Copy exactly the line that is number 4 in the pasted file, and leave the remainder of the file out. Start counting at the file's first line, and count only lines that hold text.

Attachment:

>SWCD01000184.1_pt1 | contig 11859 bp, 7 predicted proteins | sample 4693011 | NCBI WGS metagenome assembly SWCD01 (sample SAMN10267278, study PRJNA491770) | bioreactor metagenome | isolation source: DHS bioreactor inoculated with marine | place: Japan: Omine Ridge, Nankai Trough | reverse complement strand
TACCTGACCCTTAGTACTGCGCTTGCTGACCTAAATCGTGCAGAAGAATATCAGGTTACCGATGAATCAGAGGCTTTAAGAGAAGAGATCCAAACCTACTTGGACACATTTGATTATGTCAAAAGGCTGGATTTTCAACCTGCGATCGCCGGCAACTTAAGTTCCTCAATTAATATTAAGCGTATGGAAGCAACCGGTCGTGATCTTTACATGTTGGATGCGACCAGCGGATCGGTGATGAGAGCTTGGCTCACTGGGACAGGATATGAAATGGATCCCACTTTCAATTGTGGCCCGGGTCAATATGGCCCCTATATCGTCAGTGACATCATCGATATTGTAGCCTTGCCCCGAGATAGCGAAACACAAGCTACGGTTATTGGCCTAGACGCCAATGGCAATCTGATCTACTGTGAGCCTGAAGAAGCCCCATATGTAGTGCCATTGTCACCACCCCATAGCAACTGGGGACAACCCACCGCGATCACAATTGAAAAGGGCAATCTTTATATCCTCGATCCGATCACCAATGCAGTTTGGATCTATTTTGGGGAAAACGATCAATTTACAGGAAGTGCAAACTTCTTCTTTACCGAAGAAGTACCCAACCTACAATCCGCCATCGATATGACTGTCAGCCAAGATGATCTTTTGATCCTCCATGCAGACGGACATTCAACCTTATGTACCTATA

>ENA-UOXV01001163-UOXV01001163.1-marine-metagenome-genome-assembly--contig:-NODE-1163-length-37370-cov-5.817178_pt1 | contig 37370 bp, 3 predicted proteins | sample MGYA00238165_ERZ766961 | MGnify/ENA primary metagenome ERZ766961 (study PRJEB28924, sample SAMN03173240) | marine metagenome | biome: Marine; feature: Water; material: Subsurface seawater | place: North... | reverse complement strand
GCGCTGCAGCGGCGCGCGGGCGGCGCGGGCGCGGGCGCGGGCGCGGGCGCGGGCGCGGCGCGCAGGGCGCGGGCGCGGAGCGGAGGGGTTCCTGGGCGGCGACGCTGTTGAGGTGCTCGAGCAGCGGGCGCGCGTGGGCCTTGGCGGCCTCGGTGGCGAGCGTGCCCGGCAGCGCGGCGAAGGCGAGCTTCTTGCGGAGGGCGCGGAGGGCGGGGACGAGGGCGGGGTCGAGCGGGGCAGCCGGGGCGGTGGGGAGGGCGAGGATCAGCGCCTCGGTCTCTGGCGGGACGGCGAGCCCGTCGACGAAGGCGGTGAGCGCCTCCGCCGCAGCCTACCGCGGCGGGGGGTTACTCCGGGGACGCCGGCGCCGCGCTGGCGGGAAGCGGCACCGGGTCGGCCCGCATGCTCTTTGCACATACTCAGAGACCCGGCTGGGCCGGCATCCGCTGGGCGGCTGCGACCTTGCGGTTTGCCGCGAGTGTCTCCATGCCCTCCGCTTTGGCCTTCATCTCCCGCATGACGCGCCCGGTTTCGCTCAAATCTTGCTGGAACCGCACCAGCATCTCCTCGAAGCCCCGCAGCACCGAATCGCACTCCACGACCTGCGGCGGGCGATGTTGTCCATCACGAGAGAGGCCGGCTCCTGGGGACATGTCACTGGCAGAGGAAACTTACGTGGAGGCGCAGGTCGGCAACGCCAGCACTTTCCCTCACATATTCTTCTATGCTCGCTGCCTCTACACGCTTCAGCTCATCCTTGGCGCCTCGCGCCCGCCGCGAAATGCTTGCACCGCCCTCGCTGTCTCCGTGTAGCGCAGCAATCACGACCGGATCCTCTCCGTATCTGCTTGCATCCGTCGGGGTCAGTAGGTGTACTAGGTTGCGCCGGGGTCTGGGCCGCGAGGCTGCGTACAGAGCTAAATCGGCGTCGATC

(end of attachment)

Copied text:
GCGCTGCAGCGGCGCGCGGGCGGCGCGGGCGCGGGCGCGGGCGCGGGCGCGGGCGCGGCGCGCAGGGCGCGGGCGCGGAGCGGAGGGGTTCCTGGGCGGCGACGCTGTTGAGGTGCTCGAGCAGCGGGCGCGCGTGGGCCTTGGCGGCCTCGGTGGCGAGCGTGCCCGGCAGCGCGGCGAAGGCGAGCTTCTTGCGGAGGGCGCGGAGGGCGGGGACGAGGGCGGGGTCGAGCGGGGCAGCCGGGGCGGTGGGGAGGGCGAGGATCAGCGCCTCGGTCTCTGGCGGGACGGCGAGCCCGTCGACGAAGGCGGTGAGCGCCTCCGCCGCAGCCTACCGCGGCGGGGGGTTACTCCGGGGACGCCGGCGCCGCGCTGGCGGGAAGCGGCACCGGGTCGGCCCGCATGCTCTTTGCACATACTCAGAGACCCGGCTGGGCCGGCATCCGCTGGGCGGCTGCGACCTTGCGGTTTGCCGCGAGTGTCTCCATGCCCTCCGCTTTGGCCTTCATCTCCCGCATGACGCGCCCGGTTTCGCTCAAATCTTGCTGGAACCGCACCAGCATCTCCTCGAAGCCCCGCAGCACCGAATCGCACTCCACGACCTGCGGCGGGCGATGTTGTCCATCACGAGAGAGGCCGGCTCCTGGGGACATGTCACTGGCAGAGGAAACTTACGTGGAGGCGCAGGTCGGCAACGCCAGCACTTTCCCTCACATATTCTTCTATGCTCGCTGCCTCTACACGCTTCAGCTCATCCTTGGCGCCTCGCGCCCGCCGCGAAATGCTTGCACCGCCCTCGCTGTCTCCGTGTAGCGCAGCAATCACGACCGGATCCTCTCCGTATCTGCTTGCATCCGTCGGGGTCAGTAGGTGTACTAGGTTGCGCCGGGGTCTGGGCCGCGAGGCTGCGTACAGAGCTAAATCGGCGTCGATC